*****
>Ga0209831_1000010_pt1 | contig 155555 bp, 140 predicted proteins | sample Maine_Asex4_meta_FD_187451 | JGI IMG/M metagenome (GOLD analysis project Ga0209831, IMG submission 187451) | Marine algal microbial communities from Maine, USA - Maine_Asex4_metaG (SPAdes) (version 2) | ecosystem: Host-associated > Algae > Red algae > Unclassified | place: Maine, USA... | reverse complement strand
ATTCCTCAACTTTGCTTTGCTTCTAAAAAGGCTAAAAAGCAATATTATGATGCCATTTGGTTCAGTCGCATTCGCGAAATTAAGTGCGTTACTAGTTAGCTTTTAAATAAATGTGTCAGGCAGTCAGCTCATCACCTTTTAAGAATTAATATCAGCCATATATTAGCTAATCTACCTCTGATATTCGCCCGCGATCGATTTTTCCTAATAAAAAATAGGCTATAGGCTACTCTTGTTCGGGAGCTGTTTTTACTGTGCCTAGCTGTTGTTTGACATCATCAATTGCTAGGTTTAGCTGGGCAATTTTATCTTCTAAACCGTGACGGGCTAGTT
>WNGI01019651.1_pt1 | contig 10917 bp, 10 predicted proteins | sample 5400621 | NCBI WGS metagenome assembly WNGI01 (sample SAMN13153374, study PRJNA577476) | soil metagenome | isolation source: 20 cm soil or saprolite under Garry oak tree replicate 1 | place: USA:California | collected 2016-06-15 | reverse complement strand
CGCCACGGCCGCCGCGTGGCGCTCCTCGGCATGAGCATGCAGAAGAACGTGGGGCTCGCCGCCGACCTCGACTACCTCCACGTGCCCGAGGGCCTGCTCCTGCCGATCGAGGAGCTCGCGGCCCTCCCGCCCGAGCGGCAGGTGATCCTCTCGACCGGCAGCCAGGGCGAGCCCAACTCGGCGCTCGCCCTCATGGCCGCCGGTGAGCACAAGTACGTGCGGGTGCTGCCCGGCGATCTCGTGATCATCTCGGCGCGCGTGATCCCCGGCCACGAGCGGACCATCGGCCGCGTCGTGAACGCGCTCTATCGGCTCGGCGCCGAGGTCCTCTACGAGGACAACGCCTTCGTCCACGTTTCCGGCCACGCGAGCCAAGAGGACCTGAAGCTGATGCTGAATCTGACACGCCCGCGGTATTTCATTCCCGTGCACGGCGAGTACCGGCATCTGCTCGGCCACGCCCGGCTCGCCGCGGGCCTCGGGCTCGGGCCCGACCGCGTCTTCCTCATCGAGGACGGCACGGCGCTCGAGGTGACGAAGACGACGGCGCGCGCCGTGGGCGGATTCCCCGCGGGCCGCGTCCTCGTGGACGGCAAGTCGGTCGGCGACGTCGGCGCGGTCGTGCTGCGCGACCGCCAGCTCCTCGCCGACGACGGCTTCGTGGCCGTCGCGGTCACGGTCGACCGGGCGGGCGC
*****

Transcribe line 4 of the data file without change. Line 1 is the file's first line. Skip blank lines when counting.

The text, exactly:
CGCCACGGCCGCCGCGTGGCGCTCCTCGGCATGAGCATGCAGAAGAACGTGGGGCTCGCCGCCGACCTCGACTACCTCCACGTGCCCGAGGGCCTGCTCCTGCCGATCGAGGAGCTCGCGGCCCTCCCGCCCGAGCGGCAGGTGATCCTCTCGACCGGCAGCCAGGGCGAGCCCAACTCGGCGCTCGCCCTCATGGCCGCCGGTGAGCACAAGTACGTGCGGGTGCTGCCCGGCGATCTCGTGATCATCTCGGCGCGCGTGATCCCCGGCCACGAGCGGACCATCGGCCGCGTCGTGAACGCGCTCTATCGGCTCGGCGCCGAGGTCCTCTACGAGGACAACGCCTTCGTCCACGTTTCCGGCCACGCGAGCCAAGAGGACCTGAAGCTGATGCTGAATCTGACACGCCCGCGGTATTTCATTCCCGTGCACGGCGAGTACCGGCATCTGCTCGGCCACGCCCGGCTCGCCGCGGGCCTCGGGCTCGGGCCCGACCGCGTCTTCCTCATCGAGGACGGCACGGCGCTCGAGGTGACGAAGACGACGGCGCGCGCCGTGGGCGGATTCCCCGCGGGCCGCGTCCTCGTGGACGGCAAGTCGGTCGGCGACGTCGGCGCGGTCGTGCTGCGCGACCGCCAGCTCCTCGCCGACGACGGCTTCGTGGCCGTCGCGGTCACGGTCGACCGGGCGGGCGC